Block argues correctly that the government, lacking the profit and loss mechanism, can never be fully motivated to alleviate the problems on our roads. The government will never be financially punished for poor management decisions. It cannot go bankrupt like a private business owner can. Therefore, the chief cause of all misery on our roads is due to government ownership of roads. Block goes on:
Now consider the case where a restaurant goes out of business. The proximate causes are badly cooked and cold food, surly service, dirty conditions, lack of personal safety, poor decor, etc. But the ultimate responsibility, surely, lies with management. It and it alone failed to hire good cooks, to ensure that the waitresses, busboys, cleaners, bouncers, interior decorators, exterior architects, etc., did their assigned tasks in a satisfactory way. [p. 186]
The restaurant analogy is one of the recurring motifs of Block’s book. It is an excellent illustration of Block’s secondary point: proximate vs. ultimate causes. Block argues that instead of focussing on the ultimate cause of road fatalities – government manangement of roads – economists have been too concerned with the proximate causes – drink driving, speed and driver error. The solution to the road problem is the to allow the same market system that provides us with computers, cars and houses to provide our roads.
Writes Dani Rodrik:
The surpluses accumulated during the good years has given the Chilean government unusual latitude in responding to the crisis. As a result, the economy is doing much better than its peers. As Bloomberg reports, “the country’s economy is expected to grow 0.1 percent in 2009, as the region contracts 1.5 percent, according to the International Monetary Fund.”
And does good economics pay off politically? Eventually, yes. Five months after being burned in effigy, Velasco is currently President Bachelet’s most popular minister.
Perhaps “macroeconomics” only applies to South American countries. But elsewhere…
…and I’m sure there are plenty of other examples.
Seriously, I’m getting tired of all this. If our biggest economic problem is governments not spending enough money, then I think we have it pretty good.
Two more articles on the state of the Irish economy.
First up is Paul Krugman’s “Erin Go Broke“. Nothing really surprising; he laments that the Irish government isn’t able to
destroy stimulate the economy. Writes Krugman:
But there’s more to it than that: to satisfy nervous lenders, Ireland is being forced to raise taxes and slash government spending in the face of an economic slump — policies that will further deepen the slump.
Next up is John Engle’s “Celtic Kitten: The Failure of Intervention in Ireland“.
Apparently the cure to the social ills brought on by insatiable public spending is simply more public spending. Only now, the money being frivolously dithered away is not from a surplus but borrowing from the future….The government’s only remedy seems to be even further government involvement in the economy. Already it is on the way to nationalizing its major banks and the aforementioned artificial propping up of the housing market.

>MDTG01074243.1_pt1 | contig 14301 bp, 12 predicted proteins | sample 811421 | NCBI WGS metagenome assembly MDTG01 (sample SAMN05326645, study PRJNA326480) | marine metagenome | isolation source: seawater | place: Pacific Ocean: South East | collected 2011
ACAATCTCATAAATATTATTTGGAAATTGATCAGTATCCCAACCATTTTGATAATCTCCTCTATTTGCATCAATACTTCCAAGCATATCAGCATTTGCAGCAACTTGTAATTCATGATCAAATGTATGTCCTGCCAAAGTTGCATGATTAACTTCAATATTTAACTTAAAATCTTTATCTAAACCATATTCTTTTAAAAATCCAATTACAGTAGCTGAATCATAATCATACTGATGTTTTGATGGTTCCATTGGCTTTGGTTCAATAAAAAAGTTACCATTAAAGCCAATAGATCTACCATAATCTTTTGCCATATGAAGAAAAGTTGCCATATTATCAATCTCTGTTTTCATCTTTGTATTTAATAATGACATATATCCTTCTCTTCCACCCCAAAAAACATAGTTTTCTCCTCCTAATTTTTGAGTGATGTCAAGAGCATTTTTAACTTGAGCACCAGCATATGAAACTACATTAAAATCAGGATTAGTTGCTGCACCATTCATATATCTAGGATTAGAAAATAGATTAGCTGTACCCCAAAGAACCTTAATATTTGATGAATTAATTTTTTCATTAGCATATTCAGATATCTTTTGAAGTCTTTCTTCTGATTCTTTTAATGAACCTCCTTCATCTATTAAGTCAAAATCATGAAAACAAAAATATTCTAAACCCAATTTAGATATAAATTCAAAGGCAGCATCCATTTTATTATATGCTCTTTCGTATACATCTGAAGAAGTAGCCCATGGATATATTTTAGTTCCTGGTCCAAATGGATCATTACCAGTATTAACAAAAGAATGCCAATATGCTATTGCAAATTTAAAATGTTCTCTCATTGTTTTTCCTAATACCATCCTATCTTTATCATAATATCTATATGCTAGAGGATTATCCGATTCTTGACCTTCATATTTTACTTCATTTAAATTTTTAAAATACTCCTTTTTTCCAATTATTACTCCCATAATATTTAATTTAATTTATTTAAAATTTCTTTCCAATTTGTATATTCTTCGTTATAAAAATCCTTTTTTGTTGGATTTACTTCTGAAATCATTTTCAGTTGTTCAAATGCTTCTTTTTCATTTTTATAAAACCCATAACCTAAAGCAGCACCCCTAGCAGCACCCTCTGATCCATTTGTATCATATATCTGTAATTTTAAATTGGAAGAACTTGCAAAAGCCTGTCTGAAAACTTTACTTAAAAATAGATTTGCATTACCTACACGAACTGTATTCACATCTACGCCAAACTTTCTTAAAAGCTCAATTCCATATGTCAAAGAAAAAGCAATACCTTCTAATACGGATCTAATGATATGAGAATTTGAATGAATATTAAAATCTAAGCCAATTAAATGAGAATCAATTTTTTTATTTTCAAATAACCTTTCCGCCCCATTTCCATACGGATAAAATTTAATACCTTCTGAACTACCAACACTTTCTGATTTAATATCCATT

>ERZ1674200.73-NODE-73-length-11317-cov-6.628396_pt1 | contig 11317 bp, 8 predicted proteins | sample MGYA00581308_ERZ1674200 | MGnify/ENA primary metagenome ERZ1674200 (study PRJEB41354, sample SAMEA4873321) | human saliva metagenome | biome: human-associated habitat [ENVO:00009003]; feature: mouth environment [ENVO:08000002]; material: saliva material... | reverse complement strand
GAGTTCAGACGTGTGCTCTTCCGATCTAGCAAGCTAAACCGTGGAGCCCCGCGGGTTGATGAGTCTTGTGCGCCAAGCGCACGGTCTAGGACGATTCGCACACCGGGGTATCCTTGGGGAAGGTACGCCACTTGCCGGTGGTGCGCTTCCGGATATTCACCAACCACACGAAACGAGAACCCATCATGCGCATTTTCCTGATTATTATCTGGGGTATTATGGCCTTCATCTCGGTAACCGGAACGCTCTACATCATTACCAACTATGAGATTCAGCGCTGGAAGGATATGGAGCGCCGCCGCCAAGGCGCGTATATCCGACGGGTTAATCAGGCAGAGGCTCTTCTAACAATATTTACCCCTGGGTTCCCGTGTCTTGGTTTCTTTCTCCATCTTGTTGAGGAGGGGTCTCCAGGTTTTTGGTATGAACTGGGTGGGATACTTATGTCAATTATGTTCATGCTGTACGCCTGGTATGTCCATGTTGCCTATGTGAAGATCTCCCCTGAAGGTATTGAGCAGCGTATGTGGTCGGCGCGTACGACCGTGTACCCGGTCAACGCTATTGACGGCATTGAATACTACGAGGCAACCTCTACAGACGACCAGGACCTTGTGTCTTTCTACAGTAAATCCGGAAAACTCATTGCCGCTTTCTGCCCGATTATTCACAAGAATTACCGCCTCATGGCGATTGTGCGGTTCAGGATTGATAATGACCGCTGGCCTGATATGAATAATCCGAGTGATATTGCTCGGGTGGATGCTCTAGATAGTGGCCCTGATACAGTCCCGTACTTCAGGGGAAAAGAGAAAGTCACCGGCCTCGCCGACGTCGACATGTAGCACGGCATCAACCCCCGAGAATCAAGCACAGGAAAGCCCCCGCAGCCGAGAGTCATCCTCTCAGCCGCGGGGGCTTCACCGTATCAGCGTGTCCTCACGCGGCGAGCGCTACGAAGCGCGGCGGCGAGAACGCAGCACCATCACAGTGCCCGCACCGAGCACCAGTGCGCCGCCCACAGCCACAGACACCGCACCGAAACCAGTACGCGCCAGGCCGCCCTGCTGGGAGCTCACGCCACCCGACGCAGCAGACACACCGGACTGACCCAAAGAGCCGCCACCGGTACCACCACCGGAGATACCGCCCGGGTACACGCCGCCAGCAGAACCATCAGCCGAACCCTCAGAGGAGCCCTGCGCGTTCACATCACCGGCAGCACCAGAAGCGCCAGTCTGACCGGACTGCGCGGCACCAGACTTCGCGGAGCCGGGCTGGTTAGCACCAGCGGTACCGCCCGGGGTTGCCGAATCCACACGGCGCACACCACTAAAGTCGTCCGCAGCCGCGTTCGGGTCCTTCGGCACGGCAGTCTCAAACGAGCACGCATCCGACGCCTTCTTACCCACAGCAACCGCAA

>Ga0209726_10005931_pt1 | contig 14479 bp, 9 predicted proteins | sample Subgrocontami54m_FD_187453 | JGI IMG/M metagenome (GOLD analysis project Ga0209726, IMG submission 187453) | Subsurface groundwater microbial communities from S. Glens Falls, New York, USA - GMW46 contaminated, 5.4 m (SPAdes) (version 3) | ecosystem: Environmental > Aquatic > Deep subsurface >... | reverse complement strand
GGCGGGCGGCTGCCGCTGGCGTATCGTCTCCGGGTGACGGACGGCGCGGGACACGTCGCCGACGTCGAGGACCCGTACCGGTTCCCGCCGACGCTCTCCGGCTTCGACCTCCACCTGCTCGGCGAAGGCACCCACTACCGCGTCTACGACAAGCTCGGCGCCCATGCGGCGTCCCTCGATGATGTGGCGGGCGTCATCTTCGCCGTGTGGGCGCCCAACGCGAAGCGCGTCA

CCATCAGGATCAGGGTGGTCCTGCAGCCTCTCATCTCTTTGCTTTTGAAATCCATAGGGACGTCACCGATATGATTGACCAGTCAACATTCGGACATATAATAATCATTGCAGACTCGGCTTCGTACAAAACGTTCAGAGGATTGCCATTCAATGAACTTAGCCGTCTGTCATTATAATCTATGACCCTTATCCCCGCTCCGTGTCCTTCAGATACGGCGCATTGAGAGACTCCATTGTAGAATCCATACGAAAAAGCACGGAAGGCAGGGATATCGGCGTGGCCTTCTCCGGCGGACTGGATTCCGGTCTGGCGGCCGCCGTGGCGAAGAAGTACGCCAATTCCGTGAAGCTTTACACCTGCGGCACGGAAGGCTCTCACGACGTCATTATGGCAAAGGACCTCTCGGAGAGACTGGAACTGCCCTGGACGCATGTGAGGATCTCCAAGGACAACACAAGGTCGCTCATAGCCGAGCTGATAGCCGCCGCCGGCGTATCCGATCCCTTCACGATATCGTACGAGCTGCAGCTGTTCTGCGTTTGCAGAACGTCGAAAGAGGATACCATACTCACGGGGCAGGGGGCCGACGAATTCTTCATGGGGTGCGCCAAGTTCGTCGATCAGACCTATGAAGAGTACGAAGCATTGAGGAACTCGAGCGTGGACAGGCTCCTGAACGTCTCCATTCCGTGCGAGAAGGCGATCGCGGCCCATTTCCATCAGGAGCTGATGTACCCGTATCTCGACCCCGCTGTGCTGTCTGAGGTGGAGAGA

Good to see an Austrian presence at Trinity College!
I’d also like to remind anyone interested in discussing classical liberal, libertarian and conservative views that our Forumotion message board is the place to do it. All welcome.
CNBC has a spectacular powerpoint of the world’s top 15 debtor nations. External debt is measured as a proportion of GDP. Guess who’s number one?
With an external debt 811% of GDP, Ireland is head and shoulders above second place the UK (336%) and third place Belgium (327%).
I want to feel irrationally exuberant again.
Here is Thomas E. Woods’ speech on the 1920-21 recession. I can’t stop raving about it.
I’ve recently discovered the wonders of Scribd, which allows users the freedom to view, upload and download entire books online. Make sure you have the copyright holder’s permission though!
I uploaded Doug French’s Speculative Bubbles and Increases in the Money Supply, and Walter Block’s condemnation of road socialism The Privitisation of Roads and Highways.
I hope to tackle Block’s book in the next few days.
Hey Graham & Brian, I’m gonna try and attatch a script that will add various buttons to the bottom of this post. Here goes:
On further reflection it appears I’m incompetent at adding links and codes that link to the post in question.
Ok, now I appear to get the gist of this. I have managed to get the “Share and Save” button to link back to one particular post. As far as i know, Wordpress does not allow automatic share button additions to blogs. So we have to do it manually each time.
Here’s what to do if you want to add the button to your posts…
1. publish your newly written post
1.1 highlight and copy the button in this post
2. click “Edit” in your newly written post
2.1 paste the button at the bottom of newly written post
3. go to HTML view
4. in place of POSTTITLE, write the title of your post eg. “It’s Just Harmless Counterfeiting”
5. in the place of http://irishliberty.wordpress.com/, paste the link of your post eg. http://irishliberty.wordpress.com/2009/03/21/its-just-harmless-counterfeiting/
Then you will have a button that will allow people to share the post on 2 dozen sharing sites. I don’t an easier way to do it though.
What do we think of this?